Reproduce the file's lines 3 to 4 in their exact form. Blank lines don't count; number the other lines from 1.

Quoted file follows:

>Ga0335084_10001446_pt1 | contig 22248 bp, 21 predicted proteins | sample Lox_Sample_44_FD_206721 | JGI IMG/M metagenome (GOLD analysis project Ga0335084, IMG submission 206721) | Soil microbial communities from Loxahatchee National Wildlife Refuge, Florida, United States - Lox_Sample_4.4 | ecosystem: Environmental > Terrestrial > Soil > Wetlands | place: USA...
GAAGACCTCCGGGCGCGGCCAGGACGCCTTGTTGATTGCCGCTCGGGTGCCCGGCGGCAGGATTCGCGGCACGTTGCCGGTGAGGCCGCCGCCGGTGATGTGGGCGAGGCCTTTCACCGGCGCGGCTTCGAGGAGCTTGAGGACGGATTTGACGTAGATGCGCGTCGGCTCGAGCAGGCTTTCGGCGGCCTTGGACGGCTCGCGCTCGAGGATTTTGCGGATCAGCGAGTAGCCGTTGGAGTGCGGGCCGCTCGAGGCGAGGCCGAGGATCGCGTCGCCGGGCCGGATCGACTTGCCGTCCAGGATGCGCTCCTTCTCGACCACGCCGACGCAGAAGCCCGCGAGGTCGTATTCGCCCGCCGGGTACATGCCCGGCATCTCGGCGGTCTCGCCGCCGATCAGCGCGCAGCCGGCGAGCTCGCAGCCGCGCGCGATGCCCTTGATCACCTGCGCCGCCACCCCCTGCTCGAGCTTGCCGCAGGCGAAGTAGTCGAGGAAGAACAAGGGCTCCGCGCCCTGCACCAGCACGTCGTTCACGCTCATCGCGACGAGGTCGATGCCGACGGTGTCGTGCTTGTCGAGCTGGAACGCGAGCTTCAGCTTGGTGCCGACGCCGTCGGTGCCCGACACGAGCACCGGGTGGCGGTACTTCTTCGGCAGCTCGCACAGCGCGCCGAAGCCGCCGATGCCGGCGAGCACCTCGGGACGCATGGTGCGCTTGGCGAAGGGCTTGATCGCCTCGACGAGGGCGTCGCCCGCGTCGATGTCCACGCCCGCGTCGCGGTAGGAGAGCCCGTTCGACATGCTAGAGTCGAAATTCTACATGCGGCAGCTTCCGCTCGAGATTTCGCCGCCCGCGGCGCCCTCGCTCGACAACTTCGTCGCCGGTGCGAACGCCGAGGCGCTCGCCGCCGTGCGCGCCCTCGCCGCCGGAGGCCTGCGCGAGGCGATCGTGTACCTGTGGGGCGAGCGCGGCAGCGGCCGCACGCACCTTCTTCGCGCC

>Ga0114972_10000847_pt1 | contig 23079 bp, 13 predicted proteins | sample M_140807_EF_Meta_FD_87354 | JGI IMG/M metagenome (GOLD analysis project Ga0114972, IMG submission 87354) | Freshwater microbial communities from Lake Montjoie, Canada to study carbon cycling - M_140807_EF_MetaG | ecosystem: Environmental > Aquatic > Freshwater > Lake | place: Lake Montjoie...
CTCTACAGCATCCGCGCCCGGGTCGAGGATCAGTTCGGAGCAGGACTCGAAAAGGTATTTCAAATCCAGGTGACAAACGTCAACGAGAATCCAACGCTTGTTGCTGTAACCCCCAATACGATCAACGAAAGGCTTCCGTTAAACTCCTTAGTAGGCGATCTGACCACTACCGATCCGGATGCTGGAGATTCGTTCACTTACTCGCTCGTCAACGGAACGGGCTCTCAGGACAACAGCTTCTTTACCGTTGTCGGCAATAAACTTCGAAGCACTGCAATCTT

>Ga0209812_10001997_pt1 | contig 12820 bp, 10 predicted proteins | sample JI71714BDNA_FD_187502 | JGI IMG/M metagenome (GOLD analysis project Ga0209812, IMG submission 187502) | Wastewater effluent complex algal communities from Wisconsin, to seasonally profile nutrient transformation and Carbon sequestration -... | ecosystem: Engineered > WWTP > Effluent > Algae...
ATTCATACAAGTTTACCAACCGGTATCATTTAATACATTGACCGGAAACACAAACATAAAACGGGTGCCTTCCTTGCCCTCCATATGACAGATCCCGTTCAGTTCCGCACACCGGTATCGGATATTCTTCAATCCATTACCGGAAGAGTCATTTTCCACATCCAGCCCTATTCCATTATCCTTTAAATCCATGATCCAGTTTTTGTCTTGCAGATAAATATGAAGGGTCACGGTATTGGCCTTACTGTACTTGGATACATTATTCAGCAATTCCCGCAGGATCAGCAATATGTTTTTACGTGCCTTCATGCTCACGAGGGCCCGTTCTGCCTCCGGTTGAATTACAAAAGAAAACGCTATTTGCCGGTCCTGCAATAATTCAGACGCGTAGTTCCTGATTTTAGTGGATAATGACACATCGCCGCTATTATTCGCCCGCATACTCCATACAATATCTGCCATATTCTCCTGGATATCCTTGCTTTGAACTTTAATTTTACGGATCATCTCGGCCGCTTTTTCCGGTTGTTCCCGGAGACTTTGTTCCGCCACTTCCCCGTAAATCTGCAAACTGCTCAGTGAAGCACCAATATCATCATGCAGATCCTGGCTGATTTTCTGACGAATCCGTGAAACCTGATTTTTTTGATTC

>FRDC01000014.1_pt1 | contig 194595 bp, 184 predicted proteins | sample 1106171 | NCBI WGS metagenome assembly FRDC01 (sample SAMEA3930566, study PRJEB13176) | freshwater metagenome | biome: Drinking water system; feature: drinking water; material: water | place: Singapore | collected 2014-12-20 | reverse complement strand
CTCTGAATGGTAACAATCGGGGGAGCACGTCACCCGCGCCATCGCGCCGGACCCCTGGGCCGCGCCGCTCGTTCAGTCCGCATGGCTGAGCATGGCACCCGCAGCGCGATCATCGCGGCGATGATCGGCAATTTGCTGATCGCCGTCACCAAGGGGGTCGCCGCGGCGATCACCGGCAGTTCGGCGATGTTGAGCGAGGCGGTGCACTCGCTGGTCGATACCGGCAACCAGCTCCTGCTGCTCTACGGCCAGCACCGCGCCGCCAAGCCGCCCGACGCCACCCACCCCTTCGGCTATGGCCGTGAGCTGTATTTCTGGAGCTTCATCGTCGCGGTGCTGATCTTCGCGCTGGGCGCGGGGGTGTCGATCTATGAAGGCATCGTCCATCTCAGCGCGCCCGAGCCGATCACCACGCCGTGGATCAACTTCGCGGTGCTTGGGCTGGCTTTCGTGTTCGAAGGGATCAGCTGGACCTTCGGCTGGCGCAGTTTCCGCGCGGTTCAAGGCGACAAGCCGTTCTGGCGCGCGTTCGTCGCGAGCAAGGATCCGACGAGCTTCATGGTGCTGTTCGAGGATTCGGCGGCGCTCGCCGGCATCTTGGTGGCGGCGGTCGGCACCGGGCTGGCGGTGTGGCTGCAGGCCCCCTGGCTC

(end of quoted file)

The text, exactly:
>Ga0114972_10000847_pt1 | contig 23079 bp, 13 predicted proteins | sample M_140807_EF_Meta_FD_87354 | JGI IMG/M metagenome (GOLD analysis project Ga0114972, IMG submission 87354) | Freshwater microbial communities from Lake Montjoie, Canada to study carbon cycling - M_140807_EF_MetaG | ecosystem: Environmental > Aquatic > Freshwater > Lake | place: Lake Montjoie...
CTCTACAGCATCCGCGCCCGGGTCGAGGATCAGTTCGGAGCAGGACTCGAAAAGGTATTTCAAATCCAGGTGACAAACGTCAACGAGAATCCAACGCTTGTTGCTGTAACCCCCAATACGATCAACGAAAGGCTTCCGTTAAACTCCTTAGTAGGCGATCTGACCACTACCGATCCGGATGCTGGAGATTCGTTCACTTACTCGCTCGTCAACGGAACGGGCTCTCAGGACAACAGCTTCTTTACCGTTGTCGGCAATAAACTTCGAAGCACTGCAATCTT